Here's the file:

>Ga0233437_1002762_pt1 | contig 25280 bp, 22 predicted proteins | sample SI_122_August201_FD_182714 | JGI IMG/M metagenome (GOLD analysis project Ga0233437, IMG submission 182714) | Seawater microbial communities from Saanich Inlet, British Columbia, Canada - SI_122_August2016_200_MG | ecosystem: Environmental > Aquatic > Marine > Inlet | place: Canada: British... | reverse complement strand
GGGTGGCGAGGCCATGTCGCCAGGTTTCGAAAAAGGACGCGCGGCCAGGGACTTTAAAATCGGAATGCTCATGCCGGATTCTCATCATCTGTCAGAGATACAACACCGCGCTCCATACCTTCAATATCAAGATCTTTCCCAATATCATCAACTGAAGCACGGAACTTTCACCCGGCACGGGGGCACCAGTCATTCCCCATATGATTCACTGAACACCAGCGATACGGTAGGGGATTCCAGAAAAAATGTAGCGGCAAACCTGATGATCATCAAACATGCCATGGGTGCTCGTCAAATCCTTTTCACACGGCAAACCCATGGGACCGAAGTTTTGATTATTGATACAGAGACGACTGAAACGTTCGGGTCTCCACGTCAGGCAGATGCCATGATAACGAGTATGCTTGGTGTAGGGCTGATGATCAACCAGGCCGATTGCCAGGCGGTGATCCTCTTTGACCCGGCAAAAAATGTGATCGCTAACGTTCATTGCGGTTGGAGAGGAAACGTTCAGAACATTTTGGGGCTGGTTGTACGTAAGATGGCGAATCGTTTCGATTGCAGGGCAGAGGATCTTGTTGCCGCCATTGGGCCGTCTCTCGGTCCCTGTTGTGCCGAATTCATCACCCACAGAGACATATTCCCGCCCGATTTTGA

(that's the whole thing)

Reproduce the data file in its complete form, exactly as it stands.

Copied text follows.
>Ga0233437_1002762_pt1 | contig 25280 bp, 22 predicted proteins | sample SI_122_August201_FD_182714 | JGI IMG/M metagenome (GOLD analysis project Ga0233437, IMG submission 182714) | Seawater microbial communities from Saanich Inlet, British Columbia, Canada - SI_122_August2016_200_MG | ecosystem: Environmental > Aquatic > Marine > Inlet | place: Canada: British... | reverse complement strand
GGGTGGCGAGGCCATGTCGCCAGGTTTCGAAAAAGGACGCGCGGCCAGGGACTTTAAAATCGGAATGCTCATGCCGGATTCTCATCATCTGTCAGAGATACAACACCGCGCTCCATACCTTCAATATCAAGATCTTTCCCAATATCATCAACTGAAGCACGGAACTTTCACCCGGCACGGGGGCACCAGTCATTCCCCATATGATTCACTGAACACCAGCGATACGGTAGGGGATTCCAGAAAAAATGTAGCGGCAAACCTGATGATCATCAAACATGCCATGGGTGCTCGTCAAATCCTTTTCACACGGCAAACCCATGGGACCGAAGTTTTGATTATTGATACAGAGACGACTGAAACGTTCGGGTCTCCACGTCAGGCAGATGCCATGATAACGAGTATGCTTGGTGTAGGGCTGATGATCAACCAGGCCGATTGCCAGGCGGTGATCCTCTTTGACCCGGCAAAAAATGTGATCGCTAACGTTCATTGCGGTTGGAGAGGAAACGTTCAGAACATTTTGGGGCTGGTTGTACGTAAGATGGCGAATCGTTTCGATTGCAGGGCAGAGGATCTTGTTGCCGCCATTGGGCCGTCTCTCGGTCCCTGTTGTGCCGAATTCATCACCCACAGAGACATATTCCCGCCCGATTTTGA